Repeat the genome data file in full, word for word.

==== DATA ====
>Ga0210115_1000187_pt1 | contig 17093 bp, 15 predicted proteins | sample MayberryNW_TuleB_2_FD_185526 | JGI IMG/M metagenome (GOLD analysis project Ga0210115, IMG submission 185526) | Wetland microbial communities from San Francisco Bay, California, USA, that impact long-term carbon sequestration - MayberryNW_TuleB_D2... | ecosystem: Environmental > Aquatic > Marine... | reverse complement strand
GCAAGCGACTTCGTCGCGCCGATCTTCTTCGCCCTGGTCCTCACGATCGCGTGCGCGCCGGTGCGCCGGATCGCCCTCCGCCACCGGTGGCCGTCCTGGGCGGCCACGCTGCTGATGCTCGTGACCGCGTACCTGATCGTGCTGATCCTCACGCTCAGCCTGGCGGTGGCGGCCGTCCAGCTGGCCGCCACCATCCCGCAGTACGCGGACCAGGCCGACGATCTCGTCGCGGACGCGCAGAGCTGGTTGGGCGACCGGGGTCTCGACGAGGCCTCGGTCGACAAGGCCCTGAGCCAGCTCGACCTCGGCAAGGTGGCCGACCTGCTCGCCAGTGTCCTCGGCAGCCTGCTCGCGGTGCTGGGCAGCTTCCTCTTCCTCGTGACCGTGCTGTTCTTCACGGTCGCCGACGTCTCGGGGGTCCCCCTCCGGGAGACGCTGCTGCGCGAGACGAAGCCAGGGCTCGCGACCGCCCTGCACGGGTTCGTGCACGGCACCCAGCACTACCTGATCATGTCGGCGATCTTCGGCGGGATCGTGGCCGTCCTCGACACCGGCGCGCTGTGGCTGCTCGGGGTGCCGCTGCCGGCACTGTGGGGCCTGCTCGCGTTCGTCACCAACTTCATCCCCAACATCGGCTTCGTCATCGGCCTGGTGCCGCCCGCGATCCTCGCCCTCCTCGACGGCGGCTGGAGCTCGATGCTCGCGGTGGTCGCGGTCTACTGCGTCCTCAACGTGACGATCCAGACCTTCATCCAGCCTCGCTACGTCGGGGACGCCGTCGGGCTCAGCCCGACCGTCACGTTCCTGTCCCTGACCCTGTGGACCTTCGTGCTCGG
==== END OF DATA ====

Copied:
>Ga0210115_1000187_pt1 | contig 17093 bp, 15 predicted proteins | sample MayberryNW_TuleB_2_FD_185526 | JGI IMG/M metagenome (GOLD analysis project Ga0210115, IMG submission 185526) | Wetland microbial communities from San Francisco Bay, California, USA, that impact long-term carbon sequestration - MayberryNW_TuleB_D2... | ecosystem: Environmental > Aquatic > Marine... | reverse complement strand
GCAAGCGACTTCGTCGCGCCGATCTTCTTCGCCCTGGTCCTCACGATCGCGTGCGCGCCGGTGCGCCGGATCGCCCTCCGCCACCGGTGGCCGTCCTGGGCGGCCACGCTGCTGATGCTCGTGACCGCGTACCTGATCGTGCTGATCCTCACGCTCAGCCTGGCGGTGGCGGCCGTCCAGCTGGCCGCCACCATCCCGCAGTACGCGGACCAGGCCGACGATCTCGTCGCGGACGCGCAGAGCTGGTTGGGCGACCGGGGTCTCGACGAGGCCTCGGTCGACAAGGCCCTGAGCCAGCTCGACCTCGGCAAGGTGGCCGACCTGCTCGCCAGTGTCCTCGGCAGCCTGCTCGCGGTGCTGGGCAGCTTCCTCTTCCTCGTGACCGTGCTGTTCTTCACGGTCGCCGACGTCTCGGGGGTCCCCCTCCGGGAGACGCTGCTGCGCGAGACGAAGCCAGGGCTCGCGACCGCCCTGCACGGGTTCGTGCACGGCACCCAGCACTACCTGATCATGTCGGCGATCTTCGGCGGGATCGTGGCCGTCCTCGACACCGGCGCGCTGTGGCTGCTCGGGGTGCCGCTGCCGGCACTGTGGGGCCTGCTCGCGTTCGTCACCAACTTCATCCCCAACATCGGCTTCGTCATCGGCCTGGTGCCGCCCGCGATCCTCGCCCTCCTCGACGGCGGCTGGAGCTCGATGCTCGCGGTGGTCGCGGTCTACTGCGTCCTCAACGTGACGATCCAGACCTTCATCCAGCCTCGCTACGTCGGGGACGCCGTCGGGCTCAGCCCGACCGTCACGTTCCTGTCCCTGACCCTGTGGACCTTCGTGCTCGG